With the compelling need to combat climate change, global warming, pollution levels, and the conservation of fossil fuels, there is a growing emphasis on sustainable architectural innovations. The way architects design and construct is also evolving as a result of advances in robotic technology. Field employees are being replaced by robots to perform labor-intensive, risky, or impossible tasks. Drones are being used increasingly frequently for deliveries and surveying. Many professionals are already designing environment-centric designs, and practices such as bacteria-grown bricks, self-healing concrete, pollutant-absorbing pavement, and others are steadily transforming the architectural epoch.

The face of the earth and the vision for the future are changing for the better thanks to a heavenly combination of automation, technology, sustainable designs, and eco-friendly materials (some old, others rather newly discovered). Although the procedure is slow, it does exist.

Morphology- The future of architecture. - Sheet2
The future is in technology_©Kai Pilger, Morphology

Organic Architecture Is What We Need | Morphology

Another frequently used term in conversations regarding the future of architecture is – “Smart cities”.The term “smart city” refers to a style of urban development that is ecologically responsible. These smart cities are developed to meet the needs of institutions, industries, and citizens by focusing more on renewable energy, transportation solutions, hybrid power generation systems, more extensive access to health, social interaction and public service analysis. Smart city development will enable architects to make efficient use of resources, minimize waste, and design cities that are more efficient. Architects should create designs that will last a long time by focusing on the demands of the growing community.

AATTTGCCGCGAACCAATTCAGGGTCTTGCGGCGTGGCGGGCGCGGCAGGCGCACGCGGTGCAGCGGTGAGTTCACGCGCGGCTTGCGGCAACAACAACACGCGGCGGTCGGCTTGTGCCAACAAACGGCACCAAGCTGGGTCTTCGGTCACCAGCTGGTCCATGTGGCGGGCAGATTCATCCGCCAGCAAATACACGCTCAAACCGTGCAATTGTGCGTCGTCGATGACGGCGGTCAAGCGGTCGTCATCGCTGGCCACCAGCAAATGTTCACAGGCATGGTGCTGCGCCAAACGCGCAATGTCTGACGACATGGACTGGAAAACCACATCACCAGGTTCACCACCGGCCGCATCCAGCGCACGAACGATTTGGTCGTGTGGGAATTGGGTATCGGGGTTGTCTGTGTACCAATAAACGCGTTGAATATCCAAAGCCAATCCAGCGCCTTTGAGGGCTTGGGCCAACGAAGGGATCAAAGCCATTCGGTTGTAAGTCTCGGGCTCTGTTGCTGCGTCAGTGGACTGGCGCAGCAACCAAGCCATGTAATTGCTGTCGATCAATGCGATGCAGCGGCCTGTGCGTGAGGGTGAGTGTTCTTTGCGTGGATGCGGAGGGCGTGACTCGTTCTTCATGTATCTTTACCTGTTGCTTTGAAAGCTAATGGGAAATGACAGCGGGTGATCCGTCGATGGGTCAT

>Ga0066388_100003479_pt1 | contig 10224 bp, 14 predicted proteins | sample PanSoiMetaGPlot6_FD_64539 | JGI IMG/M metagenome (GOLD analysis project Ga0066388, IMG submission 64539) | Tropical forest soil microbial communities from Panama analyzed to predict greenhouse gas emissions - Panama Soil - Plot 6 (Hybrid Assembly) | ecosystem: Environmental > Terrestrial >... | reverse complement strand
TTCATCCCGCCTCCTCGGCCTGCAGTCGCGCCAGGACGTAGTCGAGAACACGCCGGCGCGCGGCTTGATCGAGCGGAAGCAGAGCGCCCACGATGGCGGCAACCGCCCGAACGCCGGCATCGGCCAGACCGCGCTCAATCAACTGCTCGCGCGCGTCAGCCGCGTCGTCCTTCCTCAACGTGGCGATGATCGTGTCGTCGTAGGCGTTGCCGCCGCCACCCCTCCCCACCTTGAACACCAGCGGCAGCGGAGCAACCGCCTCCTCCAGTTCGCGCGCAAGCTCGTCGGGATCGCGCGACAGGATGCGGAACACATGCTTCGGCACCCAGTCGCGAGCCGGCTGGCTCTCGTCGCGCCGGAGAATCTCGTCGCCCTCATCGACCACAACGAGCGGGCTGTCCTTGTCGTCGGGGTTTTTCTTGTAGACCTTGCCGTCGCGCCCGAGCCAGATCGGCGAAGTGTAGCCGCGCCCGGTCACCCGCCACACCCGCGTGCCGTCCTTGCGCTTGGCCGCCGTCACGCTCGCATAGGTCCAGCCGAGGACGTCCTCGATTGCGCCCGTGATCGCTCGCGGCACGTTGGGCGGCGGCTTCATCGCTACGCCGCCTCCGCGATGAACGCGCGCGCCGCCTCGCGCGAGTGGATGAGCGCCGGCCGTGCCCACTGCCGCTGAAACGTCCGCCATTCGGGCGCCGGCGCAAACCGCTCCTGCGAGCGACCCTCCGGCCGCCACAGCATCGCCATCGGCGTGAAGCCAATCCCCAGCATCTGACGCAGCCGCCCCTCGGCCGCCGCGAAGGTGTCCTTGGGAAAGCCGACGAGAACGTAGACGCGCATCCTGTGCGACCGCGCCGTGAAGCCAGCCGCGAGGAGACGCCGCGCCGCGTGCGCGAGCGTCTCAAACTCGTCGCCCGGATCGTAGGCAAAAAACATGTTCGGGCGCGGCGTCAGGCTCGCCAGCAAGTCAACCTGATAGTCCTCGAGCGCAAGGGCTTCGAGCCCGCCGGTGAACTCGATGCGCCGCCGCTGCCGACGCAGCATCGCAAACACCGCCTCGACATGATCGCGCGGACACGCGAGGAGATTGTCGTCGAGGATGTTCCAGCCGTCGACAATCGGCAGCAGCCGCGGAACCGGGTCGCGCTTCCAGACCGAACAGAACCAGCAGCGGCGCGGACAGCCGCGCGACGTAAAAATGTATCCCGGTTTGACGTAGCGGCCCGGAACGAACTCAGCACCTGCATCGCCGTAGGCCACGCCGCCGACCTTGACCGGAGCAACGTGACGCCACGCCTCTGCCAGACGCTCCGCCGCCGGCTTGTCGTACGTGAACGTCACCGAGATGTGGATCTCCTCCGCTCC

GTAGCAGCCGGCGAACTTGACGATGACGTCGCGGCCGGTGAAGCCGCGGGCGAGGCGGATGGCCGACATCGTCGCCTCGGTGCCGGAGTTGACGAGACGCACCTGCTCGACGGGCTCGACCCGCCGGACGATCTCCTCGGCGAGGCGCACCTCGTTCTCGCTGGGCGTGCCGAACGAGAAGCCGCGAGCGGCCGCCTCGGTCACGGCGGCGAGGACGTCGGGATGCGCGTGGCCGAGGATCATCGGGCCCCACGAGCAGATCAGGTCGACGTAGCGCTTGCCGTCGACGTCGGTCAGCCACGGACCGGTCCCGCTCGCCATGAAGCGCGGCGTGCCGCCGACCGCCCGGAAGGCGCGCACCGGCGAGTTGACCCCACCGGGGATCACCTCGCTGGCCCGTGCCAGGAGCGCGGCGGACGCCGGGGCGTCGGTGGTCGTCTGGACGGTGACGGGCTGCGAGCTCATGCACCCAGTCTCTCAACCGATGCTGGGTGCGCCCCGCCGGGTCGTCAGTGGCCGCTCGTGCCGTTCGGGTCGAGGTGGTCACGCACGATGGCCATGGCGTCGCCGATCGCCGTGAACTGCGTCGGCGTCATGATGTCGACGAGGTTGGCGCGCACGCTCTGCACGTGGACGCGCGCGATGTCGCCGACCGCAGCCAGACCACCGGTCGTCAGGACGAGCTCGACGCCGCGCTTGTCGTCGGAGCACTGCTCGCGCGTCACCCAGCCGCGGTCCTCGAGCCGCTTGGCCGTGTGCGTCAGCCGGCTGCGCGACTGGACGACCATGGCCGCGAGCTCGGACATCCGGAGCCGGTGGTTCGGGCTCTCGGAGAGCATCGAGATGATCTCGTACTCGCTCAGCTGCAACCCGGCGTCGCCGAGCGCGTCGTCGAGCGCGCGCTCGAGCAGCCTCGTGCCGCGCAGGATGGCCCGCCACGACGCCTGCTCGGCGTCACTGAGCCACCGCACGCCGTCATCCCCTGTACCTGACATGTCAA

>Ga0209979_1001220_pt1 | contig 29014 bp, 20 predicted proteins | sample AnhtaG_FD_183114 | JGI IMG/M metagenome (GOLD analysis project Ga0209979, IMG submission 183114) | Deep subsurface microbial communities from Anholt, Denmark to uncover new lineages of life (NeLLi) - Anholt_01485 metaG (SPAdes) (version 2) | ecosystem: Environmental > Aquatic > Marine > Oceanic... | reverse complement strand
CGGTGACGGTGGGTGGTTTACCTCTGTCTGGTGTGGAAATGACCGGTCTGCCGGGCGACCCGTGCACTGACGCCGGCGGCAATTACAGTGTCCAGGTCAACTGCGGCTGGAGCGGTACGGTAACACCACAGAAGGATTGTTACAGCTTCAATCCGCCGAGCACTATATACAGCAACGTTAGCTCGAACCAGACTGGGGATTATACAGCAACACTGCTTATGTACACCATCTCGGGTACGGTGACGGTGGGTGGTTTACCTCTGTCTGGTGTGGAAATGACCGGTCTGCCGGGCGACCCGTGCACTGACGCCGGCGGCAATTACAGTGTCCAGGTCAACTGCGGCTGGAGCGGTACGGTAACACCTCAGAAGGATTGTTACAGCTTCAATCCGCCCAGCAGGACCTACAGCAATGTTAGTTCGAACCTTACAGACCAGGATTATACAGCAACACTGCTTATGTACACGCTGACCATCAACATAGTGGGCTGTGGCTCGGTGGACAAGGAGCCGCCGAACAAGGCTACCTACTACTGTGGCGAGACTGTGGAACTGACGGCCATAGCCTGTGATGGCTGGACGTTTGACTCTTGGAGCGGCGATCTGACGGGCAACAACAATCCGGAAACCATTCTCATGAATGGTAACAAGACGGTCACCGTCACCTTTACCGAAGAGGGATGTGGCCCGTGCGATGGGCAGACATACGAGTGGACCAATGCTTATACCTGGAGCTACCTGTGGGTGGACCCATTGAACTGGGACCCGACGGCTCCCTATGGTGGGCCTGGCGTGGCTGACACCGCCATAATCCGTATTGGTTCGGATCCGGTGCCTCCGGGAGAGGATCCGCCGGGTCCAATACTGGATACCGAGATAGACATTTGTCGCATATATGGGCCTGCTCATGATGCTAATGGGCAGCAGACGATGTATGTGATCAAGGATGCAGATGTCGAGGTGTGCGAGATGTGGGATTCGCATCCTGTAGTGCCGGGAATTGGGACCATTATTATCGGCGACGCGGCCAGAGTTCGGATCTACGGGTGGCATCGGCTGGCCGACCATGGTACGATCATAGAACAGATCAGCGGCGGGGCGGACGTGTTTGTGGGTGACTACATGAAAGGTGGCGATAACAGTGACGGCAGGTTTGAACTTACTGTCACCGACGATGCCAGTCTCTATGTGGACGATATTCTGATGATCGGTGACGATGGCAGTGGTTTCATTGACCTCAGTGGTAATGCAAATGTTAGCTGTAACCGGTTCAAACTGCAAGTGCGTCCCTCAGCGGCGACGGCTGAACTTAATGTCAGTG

The necessity of incorporating natural behaviour into architectural design was expressed by architects such as Frank Lloyd Wright, who introduced the word “organic architecture.”  For example -The Prairie Houses, which were built on ground that was originally prairie on the suburbs of Chicago, were designed with this strategy in mind. From its morphology to its purpose, architecture may be seen as an organism in harmony with its surroundings in this and other projects of the time.

In conclusion , what I think is the best probable future scenario for architecture as a whole is to be based more on “morphological thinking”, i.e  what architects need to consider how nature’s principles could transcend all forms of architectural design.  

Nature responsive Architecture_©Sheldon Levy, Morphology

‌Bibliography 

Claypool, M. (2019). The Digital in Architecture: Then, Now and in the Future. [online] SPACE10. Available at: https://space10.com/project/digital-in-architecture/

www.architecture.org. (n.d.). Chicago Architecture Center. [online] Available at: https://www.architecture.org/news/innovation-in-architecture/the-future-of-design/  [Accessed 31 Jul. 2021]. 

Architecture, T. (2019). 5 Trends That Could Shape the Future of Architecture. [online] Think Architecture. Available at: https://www.thinkaec.com/5-trends-that-could-shape-the-future-of-architecture/ .

‌Shubow, J. (n.d.). Architecture Continues To Implode: More Insiders Admit The Profession Is Failing. [online] Forbes. Available at: https://www.forbes.com/sites/justinshubow/2015/01/06/architecture-continues-to-implode-more-insiders-admit-the-profession-is-failing/?sh=7e1ebee34378.  [Accessed 31 Jul. 2021]. 

ArchDaily. (2021). How Social Sciences Shape the Built Environment. [online] Available at: https://www.archdaily.com/962538/how-social-sciences-shape-the-built-environment

 [Accessed 31 Jul. 2021].

Author

Abhishek Guha is an architecture undergraduate who wishes to create life altering spaces & experiences through his designs . His interests - writing, fashion, and cooking, are as erratic as he is. As a spontaneous extrovert who enjoys meeting new people, he seeks knowledge about the architectural paradigm while exploring the world.